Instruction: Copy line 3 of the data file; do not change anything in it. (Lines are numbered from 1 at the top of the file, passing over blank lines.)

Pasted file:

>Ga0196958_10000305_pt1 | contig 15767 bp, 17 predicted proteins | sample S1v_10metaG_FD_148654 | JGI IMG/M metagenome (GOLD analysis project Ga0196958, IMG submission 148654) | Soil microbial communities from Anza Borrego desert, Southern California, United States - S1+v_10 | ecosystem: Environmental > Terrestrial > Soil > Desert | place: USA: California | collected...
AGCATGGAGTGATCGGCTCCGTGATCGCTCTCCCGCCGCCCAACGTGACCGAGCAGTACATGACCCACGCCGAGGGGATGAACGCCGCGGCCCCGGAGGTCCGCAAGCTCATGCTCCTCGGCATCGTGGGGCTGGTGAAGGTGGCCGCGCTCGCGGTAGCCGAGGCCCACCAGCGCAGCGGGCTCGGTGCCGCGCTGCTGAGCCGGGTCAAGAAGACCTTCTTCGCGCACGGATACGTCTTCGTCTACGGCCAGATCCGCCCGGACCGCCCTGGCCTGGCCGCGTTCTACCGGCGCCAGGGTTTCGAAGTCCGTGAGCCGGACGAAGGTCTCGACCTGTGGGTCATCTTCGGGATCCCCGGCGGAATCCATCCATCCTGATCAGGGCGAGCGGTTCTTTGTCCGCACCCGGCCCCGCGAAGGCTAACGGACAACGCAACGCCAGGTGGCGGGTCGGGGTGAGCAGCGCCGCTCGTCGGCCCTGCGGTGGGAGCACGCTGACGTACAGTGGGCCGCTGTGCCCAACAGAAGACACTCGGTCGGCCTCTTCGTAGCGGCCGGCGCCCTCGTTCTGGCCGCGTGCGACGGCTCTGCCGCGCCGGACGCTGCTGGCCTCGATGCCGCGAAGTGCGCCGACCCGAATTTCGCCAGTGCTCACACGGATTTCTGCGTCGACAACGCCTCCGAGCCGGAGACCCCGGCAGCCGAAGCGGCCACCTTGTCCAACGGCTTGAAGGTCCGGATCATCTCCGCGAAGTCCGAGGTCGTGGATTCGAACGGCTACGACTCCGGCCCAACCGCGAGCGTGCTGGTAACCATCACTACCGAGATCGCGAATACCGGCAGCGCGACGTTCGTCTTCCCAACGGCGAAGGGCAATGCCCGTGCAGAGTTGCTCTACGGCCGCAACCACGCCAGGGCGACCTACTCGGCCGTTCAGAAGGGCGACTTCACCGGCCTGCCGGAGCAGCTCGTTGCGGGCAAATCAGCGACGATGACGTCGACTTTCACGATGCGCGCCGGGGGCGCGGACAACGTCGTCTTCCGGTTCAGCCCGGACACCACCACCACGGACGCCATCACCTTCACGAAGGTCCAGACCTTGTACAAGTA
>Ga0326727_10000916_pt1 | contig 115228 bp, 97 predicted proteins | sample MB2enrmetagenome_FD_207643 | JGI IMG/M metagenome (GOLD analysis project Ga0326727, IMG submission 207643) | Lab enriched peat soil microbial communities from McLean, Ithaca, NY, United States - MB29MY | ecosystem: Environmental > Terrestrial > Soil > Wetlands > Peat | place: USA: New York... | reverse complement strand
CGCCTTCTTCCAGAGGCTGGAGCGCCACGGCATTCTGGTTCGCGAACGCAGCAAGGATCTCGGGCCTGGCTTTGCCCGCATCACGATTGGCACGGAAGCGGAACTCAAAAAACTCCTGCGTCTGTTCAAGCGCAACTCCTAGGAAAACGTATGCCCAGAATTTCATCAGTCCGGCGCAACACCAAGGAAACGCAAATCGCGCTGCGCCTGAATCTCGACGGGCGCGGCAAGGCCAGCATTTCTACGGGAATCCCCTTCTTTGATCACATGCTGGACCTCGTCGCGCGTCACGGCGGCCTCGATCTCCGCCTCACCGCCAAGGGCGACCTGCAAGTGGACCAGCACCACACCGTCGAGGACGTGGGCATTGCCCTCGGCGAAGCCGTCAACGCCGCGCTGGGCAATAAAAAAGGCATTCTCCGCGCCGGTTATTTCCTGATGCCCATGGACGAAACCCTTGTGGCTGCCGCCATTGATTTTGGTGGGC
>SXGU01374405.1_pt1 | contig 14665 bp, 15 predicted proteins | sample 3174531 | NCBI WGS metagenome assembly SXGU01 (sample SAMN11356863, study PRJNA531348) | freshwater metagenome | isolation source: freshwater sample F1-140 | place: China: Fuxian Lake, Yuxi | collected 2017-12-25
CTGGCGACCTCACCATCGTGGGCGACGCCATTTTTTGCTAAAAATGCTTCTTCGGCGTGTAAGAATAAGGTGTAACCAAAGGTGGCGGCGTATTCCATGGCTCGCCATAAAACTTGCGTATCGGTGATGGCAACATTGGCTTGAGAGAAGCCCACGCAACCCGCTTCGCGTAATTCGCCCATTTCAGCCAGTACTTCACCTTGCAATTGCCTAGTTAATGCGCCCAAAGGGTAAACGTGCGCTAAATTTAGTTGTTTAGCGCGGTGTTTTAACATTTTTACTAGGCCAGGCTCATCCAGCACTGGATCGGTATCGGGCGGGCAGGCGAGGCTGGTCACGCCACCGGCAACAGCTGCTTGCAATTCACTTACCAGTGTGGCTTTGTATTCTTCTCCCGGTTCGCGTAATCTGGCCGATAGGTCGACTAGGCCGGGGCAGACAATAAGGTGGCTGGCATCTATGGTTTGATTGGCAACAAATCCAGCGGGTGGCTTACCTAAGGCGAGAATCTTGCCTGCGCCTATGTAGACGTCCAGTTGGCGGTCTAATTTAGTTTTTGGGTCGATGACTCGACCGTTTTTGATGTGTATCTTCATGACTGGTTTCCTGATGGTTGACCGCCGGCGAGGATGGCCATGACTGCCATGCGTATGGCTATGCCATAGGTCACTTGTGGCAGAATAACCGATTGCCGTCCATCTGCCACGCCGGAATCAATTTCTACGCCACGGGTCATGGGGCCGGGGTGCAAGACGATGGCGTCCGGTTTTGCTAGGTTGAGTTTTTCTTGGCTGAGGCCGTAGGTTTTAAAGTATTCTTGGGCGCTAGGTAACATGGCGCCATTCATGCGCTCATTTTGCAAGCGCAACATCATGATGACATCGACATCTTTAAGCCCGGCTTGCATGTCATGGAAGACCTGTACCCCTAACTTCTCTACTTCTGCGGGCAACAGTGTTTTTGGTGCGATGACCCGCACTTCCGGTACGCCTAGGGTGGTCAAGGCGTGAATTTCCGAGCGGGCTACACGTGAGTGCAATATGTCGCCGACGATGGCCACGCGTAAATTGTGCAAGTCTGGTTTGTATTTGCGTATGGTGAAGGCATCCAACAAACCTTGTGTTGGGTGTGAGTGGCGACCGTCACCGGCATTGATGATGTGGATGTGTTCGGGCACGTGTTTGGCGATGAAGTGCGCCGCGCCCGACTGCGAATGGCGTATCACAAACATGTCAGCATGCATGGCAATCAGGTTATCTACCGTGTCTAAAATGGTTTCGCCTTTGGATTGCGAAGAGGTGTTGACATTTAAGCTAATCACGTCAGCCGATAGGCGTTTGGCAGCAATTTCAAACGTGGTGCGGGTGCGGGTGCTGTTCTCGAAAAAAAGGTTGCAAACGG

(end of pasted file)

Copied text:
>Ga0326727_10000916_pt1 | contig 115228 bp, 97 predicted proteins | sample MB2enrmetagenome_FD_207643 | JGI IMG/M metagenome (GOLD analysis project Ga0326727, IMG submission 207643) | Lab enriched peat soil microbial communities from McLean, Ithaca, NY, United States - MB29MY | ecosystem: Environmental > Terrestrial > Soil > Wetlands > Peat | place: USA: New York... | reverse complement strand